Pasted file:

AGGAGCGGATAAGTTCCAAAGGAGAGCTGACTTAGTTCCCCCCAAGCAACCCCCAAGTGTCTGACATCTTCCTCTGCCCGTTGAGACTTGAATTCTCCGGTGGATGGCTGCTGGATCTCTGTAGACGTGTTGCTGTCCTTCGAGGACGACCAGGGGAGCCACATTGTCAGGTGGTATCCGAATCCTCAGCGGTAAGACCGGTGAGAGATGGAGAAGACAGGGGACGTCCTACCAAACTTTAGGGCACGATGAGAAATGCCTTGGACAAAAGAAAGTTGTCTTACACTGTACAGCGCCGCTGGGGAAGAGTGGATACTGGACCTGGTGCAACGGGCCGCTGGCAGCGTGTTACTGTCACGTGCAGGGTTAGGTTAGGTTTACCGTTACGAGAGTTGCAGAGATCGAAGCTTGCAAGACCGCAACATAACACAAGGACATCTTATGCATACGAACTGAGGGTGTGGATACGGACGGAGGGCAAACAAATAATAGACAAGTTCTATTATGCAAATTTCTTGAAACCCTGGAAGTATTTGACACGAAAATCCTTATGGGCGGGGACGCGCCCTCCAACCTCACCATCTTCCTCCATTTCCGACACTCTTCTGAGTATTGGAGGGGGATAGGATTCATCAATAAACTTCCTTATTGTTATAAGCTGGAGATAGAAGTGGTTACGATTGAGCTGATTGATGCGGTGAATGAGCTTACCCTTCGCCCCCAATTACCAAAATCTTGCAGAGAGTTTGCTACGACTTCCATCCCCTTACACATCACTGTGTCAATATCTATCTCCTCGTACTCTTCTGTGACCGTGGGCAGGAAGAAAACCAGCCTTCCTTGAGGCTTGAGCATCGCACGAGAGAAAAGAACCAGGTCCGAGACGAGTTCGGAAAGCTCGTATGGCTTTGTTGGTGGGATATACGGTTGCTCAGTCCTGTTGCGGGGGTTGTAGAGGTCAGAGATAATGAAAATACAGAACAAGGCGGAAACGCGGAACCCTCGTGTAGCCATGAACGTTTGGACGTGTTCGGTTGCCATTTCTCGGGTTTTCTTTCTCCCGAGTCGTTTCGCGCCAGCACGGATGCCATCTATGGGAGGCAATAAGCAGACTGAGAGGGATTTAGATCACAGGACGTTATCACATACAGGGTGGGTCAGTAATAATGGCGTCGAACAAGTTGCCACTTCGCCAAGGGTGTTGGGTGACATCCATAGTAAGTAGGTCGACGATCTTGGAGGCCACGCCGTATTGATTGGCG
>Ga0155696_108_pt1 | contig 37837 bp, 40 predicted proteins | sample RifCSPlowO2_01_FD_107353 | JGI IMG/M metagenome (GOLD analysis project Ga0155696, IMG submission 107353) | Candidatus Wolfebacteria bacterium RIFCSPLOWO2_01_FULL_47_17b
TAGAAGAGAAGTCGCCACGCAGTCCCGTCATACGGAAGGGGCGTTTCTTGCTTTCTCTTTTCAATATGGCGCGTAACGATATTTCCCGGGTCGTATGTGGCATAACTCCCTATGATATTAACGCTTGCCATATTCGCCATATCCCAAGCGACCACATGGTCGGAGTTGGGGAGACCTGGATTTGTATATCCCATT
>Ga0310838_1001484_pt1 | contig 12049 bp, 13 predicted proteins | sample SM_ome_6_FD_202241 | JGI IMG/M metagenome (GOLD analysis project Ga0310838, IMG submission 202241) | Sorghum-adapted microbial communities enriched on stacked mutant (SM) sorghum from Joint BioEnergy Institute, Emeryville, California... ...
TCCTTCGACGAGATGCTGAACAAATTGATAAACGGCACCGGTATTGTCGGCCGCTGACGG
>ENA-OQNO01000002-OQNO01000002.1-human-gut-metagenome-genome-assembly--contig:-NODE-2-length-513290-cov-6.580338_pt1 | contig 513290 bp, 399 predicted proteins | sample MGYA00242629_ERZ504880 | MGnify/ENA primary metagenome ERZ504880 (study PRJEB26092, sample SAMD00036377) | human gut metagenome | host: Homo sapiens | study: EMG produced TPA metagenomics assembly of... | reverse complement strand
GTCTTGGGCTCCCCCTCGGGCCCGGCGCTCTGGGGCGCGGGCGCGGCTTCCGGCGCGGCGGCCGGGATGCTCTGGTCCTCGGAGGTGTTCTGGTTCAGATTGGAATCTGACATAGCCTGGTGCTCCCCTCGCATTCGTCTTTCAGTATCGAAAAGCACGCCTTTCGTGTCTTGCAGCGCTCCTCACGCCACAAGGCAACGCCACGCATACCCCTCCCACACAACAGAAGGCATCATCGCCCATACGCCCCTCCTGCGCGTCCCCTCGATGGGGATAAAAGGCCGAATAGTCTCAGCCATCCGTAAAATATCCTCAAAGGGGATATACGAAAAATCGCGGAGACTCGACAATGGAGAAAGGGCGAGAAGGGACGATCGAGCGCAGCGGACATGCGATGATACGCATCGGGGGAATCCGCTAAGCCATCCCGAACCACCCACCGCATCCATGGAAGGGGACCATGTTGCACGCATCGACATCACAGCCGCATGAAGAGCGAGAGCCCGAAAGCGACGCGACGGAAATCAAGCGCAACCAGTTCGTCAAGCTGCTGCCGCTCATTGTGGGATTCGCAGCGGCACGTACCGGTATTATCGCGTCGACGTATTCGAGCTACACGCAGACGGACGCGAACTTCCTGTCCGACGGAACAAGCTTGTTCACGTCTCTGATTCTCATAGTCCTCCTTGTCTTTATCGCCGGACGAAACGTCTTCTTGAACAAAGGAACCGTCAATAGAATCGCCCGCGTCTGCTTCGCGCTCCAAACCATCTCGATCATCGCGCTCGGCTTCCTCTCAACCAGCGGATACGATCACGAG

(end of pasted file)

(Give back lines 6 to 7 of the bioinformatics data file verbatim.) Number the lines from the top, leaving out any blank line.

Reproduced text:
>ENA-OQNO01000002-OQNO01000002.1-human-gut-metagenome-genome-assembly--contig:-NODE-2-length-513290-cov-6.580338_pt1 | contig 513290 bp, 399 predicted proteins | sample MGYA00242629_ERZ504880 | MGnify/ENA primary metagenome ERZ504880 (study PRJEB26092, sample SAMD00036377) | human gut metagenome | host: Homo sapiens | study: EMG produced TPA metagenomics assembly of... | reverse complement strand
GTCTTGGGCTCCCCCTCGGGCCCGGCGCTCTGGGGCGCGGGCGCGGCTTCCGGCGCGGCGGCCGGGATGCTCTGGTCCTCGGAGGTGTTCTGGTTCAGATTGGAATCTGACATAGCCTGGTGCTCCCCTCGCATTCGTCTTTCAGTATCGAAAAGCACGCCTTTCGTGTCTTGCAGCGCTCCTCACGCCACAAGGCAACGCCACGCATACCCCTCCCACACAACAGAAGGCATCATCGCCCATACGCCCCTCCTGCGCGTCCCCTCGATGGGGATAAAAGGCCGAATAGTCTCAGCCATCCGTAAAATATCCTCAAAGGGGATATACGAAAAATCGCGGAGACTCGACAATGGAGAAAGGGCGAGAAGGGACGATCGAGCGCAGCGGACATGCGATGATACGCATCGGGGGAATCCGCTAAGCCATCCCGAACCACCCACCGCATCCATGGAAGGGGACCATGTTGCACGCATCGACATCACAGCCGCATGAAGAGCGAGAGCCCGAAAGCGACGCGACGGAAATCAAGCGCAACCAGTTCGTCAAGCTGCTGCCGCTCATTGTGGGATTCGCAGCGGCACGTACCGGTATTATCGCGTCGACGTATTCGAGCTACACGCAGACGGACGCGAACTTCCTGTCCGACGGAACAAGCTTGTTCACGTCTCTGATTCTCATAGTCCTCCTTGTCTTTATCGCCGGACGAAACGTCTTCTTGAACAAAGGAACCGTCAATAGAATCGCCCGCGTCTGCTTCGCGCTCCAAACCATCTCGATCATCGCGCTCGGCTTCCTCTCAACCAGCGGATACGATCACGAG